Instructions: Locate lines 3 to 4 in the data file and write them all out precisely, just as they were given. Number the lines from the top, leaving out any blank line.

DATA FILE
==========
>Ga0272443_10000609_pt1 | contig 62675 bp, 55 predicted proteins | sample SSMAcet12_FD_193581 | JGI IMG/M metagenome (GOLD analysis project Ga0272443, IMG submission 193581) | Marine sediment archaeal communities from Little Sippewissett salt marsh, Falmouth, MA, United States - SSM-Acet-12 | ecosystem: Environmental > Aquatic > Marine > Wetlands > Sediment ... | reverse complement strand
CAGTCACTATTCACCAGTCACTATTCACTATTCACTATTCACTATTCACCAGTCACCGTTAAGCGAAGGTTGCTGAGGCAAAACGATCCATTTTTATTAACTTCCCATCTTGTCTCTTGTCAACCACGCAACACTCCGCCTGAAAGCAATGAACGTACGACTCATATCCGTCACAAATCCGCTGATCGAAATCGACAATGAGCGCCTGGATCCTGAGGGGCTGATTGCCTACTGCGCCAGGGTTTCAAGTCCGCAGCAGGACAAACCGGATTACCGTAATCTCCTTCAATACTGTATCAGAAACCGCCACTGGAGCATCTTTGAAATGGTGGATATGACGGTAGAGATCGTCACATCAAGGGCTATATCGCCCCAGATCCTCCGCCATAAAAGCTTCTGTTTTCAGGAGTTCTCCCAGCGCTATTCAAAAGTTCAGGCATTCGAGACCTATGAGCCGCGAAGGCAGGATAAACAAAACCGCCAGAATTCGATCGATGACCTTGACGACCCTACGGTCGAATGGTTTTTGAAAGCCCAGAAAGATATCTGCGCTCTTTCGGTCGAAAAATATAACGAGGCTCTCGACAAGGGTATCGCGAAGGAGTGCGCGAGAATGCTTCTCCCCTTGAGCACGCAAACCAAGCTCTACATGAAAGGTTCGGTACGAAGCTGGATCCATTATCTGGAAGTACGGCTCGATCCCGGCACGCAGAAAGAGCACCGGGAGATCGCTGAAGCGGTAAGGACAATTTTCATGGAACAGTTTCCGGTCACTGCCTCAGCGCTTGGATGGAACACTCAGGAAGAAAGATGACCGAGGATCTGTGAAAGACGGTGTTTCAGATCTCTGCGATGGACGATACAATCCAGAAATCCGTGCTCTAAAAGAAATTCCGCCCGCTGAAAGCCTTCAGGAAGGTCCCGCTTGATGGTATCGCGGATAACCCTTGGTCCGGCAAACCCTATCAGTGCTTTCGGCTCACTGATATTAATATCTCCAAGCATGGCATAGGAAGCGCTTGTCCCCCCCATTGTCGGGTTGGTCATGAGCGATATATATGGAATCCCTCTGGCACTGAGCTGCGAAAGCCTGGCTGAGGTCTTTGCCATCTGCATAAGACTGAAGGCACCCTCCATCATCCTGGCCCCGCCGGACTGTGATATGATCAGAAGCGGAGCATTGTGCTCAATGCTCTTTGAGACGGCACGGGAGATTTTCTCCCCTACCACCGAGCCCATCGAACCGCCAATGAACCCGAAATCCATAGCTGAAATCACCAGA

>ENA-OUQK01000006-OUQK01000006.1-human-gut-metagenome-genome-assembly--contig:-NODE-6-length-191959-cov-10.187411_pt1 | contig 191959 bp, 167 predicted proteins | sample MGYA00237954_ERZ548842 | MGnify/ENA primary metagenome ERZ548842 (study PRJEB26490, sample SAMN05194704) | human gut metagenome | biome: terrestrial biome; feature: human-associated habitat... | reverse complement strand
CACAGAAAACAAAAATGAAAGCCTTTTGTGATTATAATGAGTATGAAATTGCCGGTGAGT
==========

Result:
>ENA-OUQK01000006-OUQK01000006.1-human-gut-metagenome-genome-assembly--contig:-NODE-6-length-191959-cov-10.187411_pt1 | contig 191959 bp, 167 predicted proteins | sample MGYA00237954_ERZ548842 | MGnify/ENA primary metagenome ERZ548842 (study PRJEB26490, sample SAMN05194704) | human gut metagenome | biome: terrestrial biome; feature: human-associated habitat... | reverse complement strand
CACAGAAAACAAAAATGAAAGCCTTTTGTGATTATAATGAGTATGAAATTGCCGGTGAGT